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Ravens Fall 31-30 After Another Failed Two Point Conversion

The Ravens entered the game against the Packers on Sunday as the 31st-ranked pass defense. That’s not ideal when facing the likes of future Hall of Famer Aaron Rodgers who has been on fire of late. Prior to yesterday, Rodgers had thrown for 1,033 yards, 10 TDs, 0 INTs, completing 70.1% of his passes to go with a passer rating of 128.9 during his three previous games. Making matters even more daunting, Baltimore’s already depleted secondary took a couple more hits prior to the game when it was learned that both Chris Westry and Jimmy Smith would miss the contest stemming from COVID-related issues.

Next men up!

That forced defensive coordinator Wink Martindale to get creative – even more so than usual. Special teamer Kevon Seymour was called upon to take 54 defensive snaps (87%); Robert Jackson, a street free agent back in November was in on 61% of the defensive snaps. Anthony Levine, Sr. who had not seen the field for a single defensive play this season, was called into duty for 19 snaps. Even Tony Jefferson, who hadn’t played meaningful football for nearly two seasons save two snaps on November 15 for the 49ers, saw the field against Green Bay for 9 plays. And if that wasn’t enough, Tavon Young was knocked out of the game with a concussion, playing in just 20 of the defense’s 62 total snaps.

The Ravens beleaguered offensive line was also confronted with a few challenges. Ben Cleveland was in for the injured Ben Powers at left guard, while the injured reserve right tackle Patrick Mekari missed another game with a hand injury and then his replacement, Tyre Phillips, left the game with a knee injury after just 23 snaps. That forced David Sharpe into action, a player just elevated from the practice squad.

The roster chaos influenced the betting line on the game which moved all over the place during the week. At one point the Ravens were 2 ½ point underdogs but given the injuries, COVID and the uncertainties concerning Lamar Jackson’s availability, the line took a few twists and turns before eventually landing on the Packers minus 9. And that didn’t seem generous enough.

What the Ravens lacked in personnel, they made up for in character and that is a reflection on the coaching staff and the culture that John Harbaugh has built within the confines of One Winning Drive. And they’ll need to tap even more into their collective intestinal fortitude if the Ravens are to stay in the race for the AFC North title. Sunday’s loss was the Ravens third straight – games that they’ve lost by a TOTAL of 4 points. The loss also snapped what was the NFL’s longest active inter-conference winning streak (13 games) and tied for the second longest since the 1970 merger. The game marked the third consecutive contest during which the outcome was influenced by a decision to go for two points instead of kicking the PAT.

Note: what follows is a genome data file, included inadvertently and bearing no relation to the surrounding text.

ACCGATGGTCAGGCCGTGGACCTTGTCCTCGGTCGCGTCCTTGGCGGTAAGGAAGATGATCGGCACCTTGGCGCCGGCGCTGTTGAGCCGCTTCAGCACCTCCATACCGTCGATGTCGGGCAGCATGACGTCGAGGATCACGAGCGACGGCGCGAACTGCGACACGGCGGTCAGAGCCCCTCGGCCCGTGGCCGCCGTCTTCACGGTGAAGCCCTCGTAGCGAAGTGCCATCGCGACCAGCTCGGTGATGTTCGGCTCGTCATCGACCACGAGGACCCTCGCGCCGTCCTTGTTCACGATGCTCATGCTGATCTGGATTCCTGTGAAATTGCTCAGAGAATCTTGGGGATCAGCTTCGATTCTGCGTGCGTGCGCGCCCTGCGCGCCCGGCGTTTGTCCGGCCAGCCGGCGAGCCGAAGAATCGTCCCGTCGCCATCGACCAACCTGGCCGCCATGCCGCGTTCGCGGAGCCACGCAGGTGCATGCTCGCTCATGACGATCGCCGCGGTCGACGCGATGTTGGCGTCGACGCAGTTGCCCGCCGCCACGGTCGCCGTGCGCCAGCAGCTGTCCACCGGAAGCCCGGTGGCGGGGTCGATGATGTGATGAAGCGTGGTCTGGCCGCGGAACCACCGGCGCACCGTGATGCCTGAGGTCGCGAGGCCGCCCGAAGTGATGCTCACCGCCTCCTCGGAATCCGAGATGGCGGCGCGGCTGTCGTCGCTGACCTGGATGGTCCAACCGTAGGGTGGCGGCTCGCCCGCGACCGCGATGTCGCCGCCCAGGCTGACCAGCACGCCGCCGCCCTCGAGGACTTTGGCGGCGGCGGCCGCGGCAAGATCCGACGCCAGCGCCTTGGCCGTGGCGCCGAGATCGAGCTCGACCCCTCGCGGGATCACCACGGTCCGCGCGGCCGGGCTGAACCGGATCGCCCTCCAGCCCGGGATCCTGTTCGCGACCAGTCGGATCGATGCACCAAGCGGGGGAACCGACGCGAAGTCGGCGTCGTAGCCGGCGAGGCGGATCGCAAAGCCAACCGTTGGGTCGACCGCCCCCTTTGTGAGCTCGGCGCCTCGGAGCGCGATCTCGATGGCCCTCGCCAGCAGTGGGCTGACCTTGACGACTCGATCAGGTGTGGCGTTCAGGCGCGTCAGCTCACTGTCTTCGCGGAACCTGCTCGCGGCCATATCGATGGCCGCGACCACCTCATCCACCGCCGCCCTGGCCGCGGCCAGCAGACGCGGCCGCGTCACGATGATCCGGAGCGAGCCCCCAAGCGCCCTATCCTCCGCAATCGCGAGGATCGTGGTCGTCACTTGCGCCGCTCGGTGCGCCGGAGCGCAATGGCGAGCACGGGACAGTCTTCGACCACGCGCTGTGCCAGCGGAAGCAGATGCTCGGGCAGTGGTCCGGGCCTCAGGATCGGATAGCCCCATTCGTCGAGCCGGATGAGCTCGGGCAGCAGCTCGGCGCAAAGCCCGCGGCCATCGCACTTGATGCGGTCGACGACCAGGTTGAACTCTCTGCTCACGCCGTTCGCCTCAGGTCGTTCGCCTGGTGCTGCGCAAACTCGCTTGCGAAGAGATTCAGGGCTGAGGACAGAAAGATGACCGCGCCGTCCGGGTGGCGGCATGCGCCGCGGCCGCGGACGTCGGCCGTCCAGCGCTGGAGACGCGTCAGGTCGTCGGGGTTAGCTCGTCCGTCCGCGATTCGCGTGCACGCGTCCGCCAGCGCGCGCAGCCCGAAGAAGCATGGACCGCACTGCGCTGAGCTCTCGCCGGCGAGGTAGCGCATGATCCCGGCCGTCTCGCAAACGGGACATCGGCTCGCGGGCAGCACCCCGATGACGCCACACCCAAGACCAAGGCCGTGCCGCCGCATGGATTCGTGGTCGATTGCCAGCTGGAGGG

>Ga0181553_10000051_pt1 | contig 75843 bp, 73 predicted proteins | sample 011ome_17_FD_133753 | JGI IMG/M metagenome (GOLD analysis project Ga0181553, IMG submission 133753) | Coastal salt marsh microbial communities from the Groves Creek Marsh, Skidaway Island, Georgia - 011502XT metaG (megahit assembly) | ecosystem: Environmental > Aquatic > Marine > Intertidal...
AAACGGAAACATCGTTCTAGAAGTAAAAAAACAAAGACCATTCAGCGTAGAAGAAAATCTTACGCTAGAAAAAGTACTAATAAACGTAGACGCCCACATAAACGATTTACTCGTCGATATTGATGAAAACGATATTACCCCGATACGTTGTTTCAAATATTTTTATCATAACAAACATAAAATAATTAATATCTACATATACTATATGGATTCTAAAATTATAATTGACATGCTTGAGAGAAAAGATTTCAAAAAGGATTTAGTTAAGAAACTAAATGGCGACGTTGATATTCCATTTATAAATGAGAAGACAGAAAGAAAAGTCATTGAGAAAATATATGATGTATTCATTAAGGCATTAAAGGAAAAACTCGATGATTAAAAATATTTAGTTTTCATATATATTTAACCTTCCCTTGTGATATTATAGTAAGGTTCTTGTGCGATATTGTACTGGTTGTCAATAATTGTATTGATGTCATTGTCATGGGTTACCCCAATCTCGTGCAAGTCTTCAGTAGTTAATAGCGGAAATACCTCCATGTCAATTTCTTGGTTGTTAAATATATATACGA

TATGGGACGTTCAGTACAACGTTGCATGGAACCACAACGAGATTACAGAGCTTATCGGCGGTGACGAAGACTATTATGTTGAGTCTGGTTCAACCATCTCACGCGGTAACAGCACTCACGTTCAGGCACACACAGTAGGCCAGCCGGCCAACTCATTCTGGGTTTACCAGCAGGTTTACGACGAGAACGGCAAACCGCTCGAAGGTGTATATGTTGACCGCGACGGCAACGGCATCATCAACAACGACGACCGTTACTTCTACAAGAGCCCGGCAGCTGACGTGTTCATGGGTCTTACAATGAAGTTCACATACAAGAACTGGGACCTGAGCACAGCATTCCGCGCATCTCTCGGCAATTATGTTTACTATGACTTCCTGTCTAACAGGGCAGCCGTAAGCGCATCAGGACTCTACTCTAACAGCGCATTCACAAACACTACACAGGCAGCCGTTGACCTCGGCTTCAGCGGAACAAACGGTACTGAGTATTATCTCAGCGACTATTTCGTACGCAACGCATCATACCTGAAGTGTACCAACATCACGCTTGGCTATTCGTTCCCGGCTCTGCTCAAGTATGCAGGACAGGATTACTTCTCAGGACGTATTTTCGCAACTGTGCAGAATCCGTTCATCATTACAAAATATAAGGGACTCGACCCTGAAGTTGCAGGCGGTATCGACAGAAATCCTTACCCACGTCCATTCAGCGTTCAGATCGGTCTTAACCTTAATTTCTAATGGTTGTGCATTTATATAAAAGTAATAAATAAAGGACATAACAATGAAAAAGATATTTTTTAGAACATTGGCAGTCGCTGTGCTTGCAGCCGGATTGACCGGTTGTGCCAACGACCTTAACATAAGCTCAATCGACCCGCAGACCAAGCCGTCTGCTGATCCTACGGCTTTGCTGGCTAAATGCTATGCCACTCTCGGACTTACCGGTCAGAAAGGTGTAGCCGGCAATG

The going has been rough for the Ravens as of late but believe it or not, they still control their own destiny.

Currently the Ravens are listed as 2 ½ point underdogs against the Bengals. The forecast in Cincinnati on Sunday calls for mostly sunny skies and temps reaching 50 degrees. But, before we look ahead, let’s stay focused on yesterday’s 31-30 loss to the Packers.


For the second consecutive week Tyler Huntley exhibited poise while trying to lead his team to a come-from-behind win. The second-year signal caller engineered two fourth quarter scoring drives, each capped by a Huntley TD run. The first was from 3 yards out at the 4:54 mark of the 4th quarter and the second with just 42 seconds left in the game. Huntley had 73 yards rushing in the game on 13 carries.

4th Quarter Scoring Drives:

• 12 plays, 75 yards, 1 penalty, 4:39 drive
• 7 plays, 49 yards, 1:42 drive

Latavius Murray averaged 6.9 yards on 7 carries and I wondered why Greg Roman didn’t lean on the big back a bit more in the red zone…Rashod Bateman made a nice block to spring Huntley on a fourth quarter run along the left sideline…Nick Boyle’s return gave the ground attack a boost. Roman motioned Nick a few times which helped seal the edge, paving the way for Murray’s success running inside the tackles. That bodes well for the rest of the season particularly if Patrick Ricard makes his way back into the lineup.